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Old Jul 14th 2014, 08:02 PM   #1
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Is terminal velocity the highest velocity for a falling object?

I know that air resistance increases as the speed of the object increases. With that in mind, I feel that, for an object dropped from a high location on Earth, there will be a point in time in which there is a higher magnitude of velocity before terminal velocity.

-Jonathan
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Old Jul 14th 2014, 08:36 PM   #2
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Originally Posted by jlyu002
I feel that, for an object dropped from a high location on Earth, there will be a point in time in which there is a higher magnitude of velocity before terminal velocity.

-Jonathan
Why do you feel that? You're saying that "terminal" velocity isn't really "terminal" - why not?
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Old Jul 15th 2014, 01:18 AM   #3
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Ooh I think I see it now. As the object falls, it will accelerate to zero as it encounters it's full wind resistance. Therefore, there is still acceleration, and still an increase in velocity, but a slower increase in velocity.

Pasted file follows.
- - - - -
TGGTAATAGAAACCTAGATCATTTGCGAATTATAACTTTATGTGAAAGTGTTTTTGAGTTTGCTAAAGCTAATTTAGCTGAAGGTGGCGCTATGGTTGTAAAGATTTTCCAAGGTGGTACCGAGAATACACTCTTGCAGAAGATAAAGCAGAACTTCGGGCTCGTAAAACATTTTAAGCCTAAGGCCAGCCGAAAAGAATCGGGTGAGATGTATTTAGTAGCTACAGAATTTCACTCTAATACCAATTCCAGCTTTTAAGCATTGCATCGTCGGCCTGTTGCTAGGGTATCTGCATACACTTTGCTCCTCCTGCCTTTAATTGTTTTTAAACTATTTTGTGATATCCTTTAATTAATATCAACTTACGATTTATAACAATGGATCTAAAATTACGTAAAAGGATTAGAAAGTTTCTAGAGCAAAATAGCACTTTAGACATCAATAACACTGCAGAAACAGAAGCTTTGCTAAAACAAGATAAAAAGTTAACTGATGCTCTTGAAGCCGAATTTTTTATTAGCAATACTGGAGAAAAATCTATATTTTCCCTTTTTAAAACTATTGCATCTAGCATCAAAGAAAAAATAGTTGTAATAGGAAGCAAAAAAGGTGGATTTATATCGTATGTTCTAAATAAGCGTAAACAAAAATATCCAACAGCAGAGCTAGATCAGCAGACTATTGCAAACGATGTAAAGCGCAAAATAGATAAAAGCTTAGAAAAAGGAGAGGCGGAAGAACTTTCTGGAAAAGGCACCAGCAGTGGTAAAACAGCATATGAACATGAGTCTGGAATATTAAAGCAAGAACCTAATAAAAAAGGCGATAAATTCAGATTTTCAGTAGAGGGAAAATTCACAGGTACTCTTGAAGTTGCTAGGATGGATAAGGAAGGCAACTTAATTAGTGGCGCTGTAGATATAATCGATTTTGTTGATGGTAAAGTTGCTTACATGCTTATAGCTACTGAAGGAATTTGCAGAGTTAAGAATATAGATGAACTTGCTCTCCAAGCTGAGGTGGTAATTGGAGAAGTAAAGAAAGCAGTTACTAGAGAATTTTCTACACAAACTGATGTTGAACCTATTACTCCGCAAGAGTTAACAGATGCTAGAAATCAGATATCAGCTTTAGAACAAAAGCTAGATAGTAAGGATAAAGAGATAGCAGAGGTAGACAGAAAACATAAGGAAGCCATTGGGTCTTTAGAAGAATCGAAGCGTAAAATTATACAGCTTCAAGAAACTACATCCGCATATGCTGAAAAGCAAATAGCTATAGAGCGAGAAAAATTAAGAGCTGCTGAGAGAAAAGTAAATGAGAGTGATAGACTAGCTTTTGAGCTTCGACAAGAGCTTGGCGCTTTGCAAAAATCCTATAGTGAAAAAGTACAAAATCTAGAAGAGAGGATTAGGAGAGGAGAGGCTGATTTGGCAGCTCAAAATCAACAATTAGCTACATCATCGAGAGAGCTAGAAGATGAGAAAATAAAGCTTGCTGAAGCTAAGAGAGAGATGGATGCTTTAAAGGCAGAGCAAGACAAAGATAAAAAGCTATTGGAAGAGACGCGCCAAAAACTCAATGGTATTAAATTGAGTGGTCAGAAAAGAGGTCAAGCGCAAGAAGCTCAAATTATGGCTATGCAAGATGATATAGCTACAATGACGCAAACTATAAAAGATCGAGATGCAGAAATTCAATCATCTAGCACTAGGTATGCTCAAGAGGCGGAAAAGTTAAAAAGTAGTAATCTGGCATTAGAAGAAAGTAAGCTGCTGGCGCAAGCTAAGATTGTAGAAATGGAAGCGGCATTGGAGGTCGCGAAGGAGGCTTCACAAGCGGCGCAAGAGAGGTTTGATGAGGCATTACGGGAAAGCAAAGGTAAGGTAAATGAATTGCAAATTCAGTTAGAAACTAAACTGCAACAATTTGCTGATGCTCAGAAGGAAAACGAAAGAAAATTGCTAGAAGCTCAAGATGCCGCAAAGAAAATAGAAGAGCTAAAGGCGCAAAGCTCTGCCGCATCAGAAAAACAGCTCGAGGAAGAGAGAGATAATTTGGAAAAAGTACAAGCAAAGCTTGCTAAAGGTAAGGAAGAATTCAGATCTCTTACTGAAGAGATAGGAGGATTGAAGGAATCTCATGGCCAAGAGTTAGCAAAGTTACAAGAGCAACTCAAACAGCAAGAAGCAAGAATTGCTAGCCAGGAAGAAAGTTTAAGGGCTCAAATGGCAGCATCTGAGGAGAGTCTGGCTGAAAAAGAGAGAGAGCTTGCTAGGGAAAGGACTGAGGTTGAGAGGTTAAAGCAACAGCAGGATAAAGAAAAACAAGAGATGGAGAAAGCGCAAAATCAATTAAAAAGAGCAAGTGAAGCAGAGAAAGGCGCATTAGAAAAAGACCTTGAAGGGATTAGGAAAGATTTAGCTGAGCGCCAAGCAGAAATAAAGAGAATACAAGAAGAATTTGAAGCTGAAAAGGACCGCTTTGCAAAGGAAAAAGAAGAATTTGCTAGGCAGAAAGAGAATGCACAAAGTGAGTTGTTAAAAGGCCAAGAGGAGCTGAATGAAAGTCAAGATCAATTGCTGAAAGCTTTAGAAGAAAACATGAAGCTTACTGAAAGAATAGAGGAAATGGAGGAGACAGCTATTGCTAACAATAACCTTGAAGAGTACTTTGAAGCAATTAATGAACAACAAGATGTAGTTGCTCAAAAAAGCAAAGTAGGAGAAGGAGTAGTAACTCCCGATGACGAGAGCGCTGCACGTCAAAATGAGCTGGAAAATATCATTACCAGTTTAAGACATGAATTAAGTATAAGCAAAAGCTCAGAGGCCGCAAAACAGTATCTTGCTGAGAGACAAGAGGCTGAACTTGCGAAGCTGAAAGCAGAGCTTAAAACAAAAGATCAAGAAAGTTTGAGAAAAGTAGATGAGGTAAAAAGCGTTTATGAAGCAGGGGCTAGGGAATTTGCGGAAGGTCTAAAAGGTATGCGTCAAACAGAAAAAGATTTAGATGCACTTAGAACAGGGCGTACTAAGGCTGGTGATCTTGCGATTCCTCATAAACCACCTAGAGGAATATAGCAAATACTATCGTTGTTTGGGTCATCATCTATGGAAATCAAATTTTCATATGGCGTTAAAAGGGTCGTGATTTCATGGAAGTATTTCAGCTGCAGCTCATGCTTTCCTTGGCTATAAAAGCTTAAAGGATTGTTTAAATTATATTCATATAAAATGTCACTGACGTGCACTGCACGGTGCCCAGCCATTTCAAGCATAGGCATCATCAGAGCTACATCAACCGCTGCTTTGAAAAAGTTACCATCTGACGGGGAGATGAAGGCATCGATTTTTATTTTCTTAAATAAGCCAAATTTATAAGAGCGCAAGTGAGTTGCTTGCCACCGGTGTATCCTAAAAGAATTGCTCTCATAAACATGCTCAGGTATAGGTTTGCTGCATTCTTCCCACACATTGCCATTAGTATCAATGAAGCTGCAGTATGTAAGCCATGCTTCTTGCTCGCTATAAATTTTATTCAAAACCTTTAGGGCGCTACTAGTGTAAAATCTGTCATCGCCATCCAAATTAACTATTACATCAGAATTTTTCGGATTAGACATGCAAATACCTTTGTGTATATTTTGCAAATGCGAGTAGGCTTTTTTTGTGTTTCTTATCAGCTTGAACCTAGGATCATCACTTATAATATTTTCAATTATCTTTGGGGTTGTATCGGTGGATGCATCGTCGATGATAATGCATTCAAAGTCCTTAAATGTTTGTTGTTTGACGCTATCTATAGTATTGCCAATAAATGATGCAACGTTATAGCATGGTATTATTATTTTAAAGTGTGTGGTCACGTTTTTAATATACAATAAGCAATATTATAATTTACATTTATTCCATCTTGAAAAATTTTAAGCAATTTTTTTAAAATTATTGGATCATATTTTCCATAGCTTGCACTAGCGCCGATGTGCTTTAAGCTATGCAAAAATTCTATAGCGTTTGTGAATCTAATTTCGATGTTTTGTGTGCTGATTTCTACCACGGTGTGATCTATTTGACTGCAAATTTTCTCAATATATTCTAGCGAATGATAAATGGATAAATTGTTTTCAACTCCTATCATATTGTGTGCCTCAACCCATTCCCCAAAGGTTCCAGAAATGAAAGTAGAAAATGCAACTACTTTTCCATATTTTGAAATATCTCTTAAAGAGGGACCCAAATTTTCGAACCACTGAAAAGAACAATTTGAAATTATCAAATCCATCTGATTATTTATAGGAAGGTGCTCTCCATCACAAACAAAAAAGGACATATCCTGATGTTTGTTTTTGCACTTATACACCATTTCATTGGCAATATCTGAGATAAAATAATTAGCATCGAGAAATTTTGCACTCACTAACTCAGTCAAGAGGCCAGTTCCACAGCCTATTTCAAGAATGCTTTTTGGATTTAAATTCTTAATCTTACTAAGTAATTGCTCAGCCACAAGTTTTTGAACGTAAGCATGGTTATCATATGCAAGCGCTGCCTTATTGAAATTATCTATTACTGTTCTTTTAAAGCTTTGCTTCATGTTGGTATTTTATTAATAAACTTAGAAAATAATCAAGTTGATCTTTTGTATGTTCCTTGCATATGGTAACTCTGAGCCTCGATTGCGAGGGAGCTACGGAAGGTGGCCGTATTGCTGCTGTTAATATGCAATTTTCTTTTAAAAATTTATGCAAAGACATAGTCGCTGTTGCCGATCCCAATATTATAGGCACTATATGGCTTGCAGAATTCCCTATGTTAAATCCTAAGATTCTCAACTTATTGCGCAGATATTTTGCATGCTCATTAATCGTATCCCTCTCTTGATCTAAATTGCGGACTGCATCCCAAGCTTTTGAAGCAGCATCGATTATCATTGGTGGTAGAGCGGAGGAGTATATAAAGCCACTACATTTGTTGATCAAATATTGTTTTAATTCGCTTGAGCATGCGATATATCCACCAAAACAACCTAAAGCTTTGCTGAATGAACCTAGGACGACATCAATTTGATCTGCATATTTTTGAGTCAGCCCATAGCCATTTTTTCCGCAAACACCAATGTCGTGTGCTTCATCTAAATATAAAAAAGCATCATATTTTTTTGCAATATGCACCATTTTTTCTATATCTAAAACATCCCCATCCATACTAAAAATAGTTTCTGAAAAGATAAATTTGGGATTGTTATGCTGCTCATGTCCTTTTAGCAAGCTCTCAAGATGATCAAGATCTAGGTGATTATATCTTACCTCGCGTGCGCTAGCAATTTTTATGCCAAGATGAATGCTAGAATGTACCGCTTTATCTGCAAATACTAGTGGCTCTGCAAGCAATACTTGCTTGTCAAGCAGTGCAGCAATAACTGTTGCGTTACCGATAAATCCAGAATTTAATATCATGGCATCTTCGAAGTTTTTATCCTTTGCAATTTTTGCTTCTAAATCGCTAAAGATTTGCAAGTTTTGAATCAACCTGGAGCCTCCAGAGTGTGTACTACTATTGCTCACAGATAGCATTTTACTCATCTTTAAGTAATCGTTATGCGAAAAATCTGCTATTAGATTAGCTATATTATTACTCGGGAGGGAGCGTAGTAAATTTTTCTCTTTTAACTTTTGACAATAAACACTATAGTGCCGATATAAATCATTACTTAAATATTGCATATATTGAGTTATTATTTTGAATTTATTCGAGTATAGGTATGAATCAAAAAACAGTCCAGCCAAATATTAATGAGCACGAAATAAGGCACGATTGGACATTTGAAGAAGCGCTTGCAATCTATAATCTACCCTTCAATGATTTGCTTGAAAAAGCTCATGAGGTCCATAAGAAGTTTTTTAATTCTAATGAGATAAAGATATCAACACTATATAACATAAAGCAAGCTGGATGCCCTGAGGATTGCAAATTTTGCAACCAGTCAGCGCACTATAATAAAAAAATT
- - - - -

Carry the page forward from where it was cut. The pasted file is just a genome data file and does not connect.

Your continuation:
So I guess it is acceleration that is highest during the initial fall than at terminal velocity.

Please let me know if I have the correct understanding.

Thanks ChipB!
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Old Jul 15th 2014, 04:47 AM   #4
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As the falling object picks up speed the wind resistance opposing it increases as the square of the velocity. So there is some speed at which the force of wind resistance is equal to the force of the object's weight. Since these two forces act in opposite directions for a falling object, from sum of F=ma you have sum of F=0, and hence a = 0. So there can be no further increase in vlocity - that's the speed known as terminal velocity.
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Old Jul 15th 2014, 04:48 AM   #5
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The Drag acting to slow an object down increases in proportion to the Square of the Velocity.
The force acting to speed the object up (gravity) is not affected by velocity, it stays (essentially) the same.

This means that as the velocity increases the difference between the drag and the force due to gravity get smaller, until at the terminal velocity they are the same.
Once this balance is reached, the velocity remains constant.

There are, however, some issues to consider for "non-standard" conditions like extreame altitude.
At high altitude the air density is lower, which makes the drag lower, but the force to to gravity is (almost) the same.
This means the terminal velocity is higher at higher altitude than at lower altitude.
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Old Jul 15th 2014, 10:28 AM   #6
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Sweet this helped a lot!
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